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Comp Biochem Physiol C Toxicol Pharmacol. 2006 Sep;144(1):57-66. Epub 2006 Jun 3.

Detection of endocrine disrupters: evaluation of a Fish Sexual Development Test (FSDT).

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  • 1Institute of Biology, University of Southern Denmark, Campusvej 55, DK-5230 Odense M, Denmark. hol@biology.sdu.dk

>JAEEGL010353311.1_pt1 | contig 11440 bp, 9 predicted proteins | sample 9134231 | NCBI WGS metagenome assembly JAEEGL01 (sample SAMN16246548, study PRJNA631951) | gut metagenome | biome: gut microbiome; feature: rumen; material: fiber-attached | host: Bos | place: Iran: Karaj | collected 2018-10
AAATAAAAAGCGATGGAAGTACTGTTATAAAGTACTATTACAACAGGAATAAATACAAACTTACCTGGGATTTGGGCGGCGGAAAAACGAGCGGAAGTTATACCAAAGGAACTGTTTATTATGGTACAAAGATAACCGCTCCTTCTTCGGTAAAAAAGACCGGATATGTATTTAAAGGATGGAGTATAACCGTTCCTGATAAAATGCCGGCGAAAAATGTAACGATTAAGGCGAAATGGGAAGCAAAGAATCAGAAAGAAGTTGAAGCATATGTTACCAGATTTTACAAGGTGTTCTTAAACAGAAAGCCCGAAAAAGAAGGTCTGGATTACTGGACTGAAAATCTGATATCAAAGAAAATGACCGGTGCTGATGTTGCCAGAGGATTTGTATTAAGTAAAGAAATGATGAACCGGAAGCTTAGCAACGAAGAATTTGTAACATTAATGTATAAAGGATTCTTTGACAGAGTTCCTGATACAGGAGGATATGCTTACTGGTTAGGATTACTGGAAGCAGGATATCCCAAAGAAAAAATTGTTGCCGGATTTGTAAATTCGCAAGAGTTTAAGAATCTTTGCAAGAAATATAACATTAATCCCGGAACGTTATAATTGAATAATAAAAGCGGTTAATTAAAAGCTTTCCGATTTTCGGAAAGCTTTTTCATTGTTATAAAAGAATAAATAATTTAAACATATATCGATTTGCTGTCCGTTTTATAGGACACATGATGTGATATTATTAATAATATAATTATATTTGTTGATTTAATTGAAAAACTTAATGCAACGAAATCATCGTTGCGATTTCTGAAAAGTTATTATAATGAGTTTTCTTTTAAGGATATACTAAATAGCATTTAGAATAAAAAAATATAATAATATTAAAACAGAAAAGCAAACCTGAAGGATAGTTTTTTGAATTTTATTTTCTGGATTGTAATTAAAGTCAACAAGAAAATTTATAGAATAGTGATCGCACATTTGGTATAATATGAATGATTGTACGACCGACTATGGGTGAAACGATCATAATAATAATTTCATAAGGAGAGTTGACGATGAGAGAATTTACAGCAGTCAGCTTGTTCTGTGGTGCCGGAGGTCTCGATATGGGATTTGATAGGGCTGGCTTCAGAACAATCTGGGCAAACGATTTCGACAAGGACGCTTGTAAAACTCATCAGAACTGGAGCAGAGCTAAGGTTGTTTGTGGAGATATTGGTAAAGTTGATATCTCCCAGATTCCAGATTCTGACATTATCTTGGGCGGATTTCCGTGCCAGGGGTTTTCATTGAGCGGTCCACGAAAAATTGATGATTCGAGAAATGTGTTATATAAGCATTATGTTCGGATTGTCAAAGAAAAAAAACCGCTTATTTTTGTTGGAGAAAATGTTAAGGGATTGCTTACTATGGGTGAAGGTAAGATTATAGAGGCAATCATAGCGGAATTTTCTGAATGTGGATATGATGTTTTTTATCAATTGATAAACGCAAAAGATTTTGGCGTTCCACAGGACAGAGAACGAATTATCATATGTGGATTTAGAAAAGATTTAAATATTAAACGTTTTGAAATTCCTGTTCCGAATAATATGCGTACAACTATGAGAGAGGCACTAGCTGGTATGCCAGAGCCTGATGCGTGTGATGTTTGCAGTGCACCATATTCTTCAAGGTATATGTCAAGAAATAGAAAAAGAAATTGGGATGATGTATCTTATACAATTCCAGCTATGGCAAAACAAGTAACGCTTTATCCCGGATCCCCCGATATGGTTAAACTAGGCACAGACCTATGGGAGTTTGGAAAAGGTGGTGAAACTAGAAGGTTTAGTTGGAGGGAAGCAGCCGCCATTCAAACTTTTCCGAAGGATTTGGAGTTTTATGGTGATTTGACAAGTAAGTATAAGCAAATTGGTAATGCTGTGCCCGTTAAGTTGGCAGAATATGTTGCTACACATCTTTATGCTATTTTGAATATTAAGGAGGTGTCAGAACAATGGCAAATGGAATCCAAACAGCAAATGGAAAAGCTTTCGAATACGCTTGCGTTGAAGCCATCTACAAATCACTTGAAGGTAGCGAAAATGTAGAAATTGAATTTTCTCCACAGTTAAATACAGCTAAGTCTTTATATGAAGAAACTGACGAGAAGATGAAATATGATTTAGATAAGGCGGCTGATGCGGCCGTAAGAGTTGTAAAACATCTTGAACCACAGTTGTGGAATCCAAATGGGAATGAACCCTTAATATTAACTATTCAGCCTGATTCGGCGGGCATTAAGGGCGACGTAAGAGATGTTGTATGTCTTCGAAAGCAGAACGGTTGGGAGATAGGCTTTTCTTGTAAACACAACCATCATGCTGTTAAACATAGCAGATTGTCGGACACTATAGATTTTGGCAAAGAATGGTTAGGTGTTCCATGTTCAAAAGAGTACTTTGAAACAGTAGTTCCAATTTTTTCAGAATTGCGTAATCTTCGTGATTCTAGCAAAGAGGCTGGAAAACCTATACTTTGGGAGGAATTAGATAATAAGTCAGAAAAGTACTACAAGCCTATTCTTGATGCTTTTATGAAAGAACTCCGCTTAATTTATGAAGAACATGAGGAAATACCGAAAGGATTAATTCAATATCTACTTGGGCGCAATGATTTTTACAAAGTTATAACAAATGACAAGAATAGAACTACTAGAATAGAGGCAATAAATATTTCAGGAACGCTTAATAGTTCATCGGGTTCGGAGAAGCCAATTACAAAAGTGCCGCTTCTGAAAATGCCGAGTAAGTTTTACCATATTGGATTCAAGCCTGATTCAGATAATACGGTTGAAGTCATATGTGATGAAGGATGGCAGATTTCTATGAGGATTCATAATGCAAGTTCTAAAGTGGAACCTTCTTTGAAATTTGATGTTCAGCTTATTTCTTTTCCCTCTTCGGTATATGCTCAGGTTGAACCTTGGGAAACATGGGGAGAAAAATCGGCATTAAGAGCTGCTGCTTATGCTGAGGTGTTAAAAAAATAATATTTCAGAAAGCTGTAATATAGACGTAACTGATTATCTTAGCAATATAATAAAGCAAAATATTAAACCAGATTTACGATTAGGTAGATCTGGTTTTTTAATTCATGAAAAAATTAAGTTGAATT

Managed by the Organisation for Economic Co-operation and Development (OECD), a comprehensive work is carried out in numerous laboratories to develop test guidelines for the detection of endocrine disrupting chemicals in humans, and various animal species. Development of tests to detect chemicals with endocrine disrupting properties in fish is a part of that work. A Fish Sexual Development Test (FSDT) (an extension of the existing OECD TG 210, fish early life stage toxicity test), proposed as an international test guideline for the detection of endocrine disrupting chemicals, was evaluated by water exposure of juvenile zebrafish to the three natural estrogens: estrone, 17beta-estradiol, and estriol and the synthetic androgen trenbolone (trenbolone acetate). As endpoints, vitellogenin induction and histological changes including changes in sex ratios were investigated. The sex ratio was significantly altered towards females from 49 ng/l estrone, 54 ng/l 17beta-estradiol and 22 microg/l estriol, respectively. An all male population was observed from exposure to 9.7 ng/l trenbolone and above. Significant vitellogenin induction in whole body homogenate was measured after exposure to 14 ng/l estrone, 54 ng/l 17beta-estradiol and 0.6 mug/l estriol, respectively. Significant vitellogenin reduction was measured after exposure to 193 ng/l trenbolone or higher. The present results provide strong evidence that the FSDT is a sensitive test toward estrogenic and especially androgenic exposure and the validation of the FSDT as an OECD test guideline should continue.

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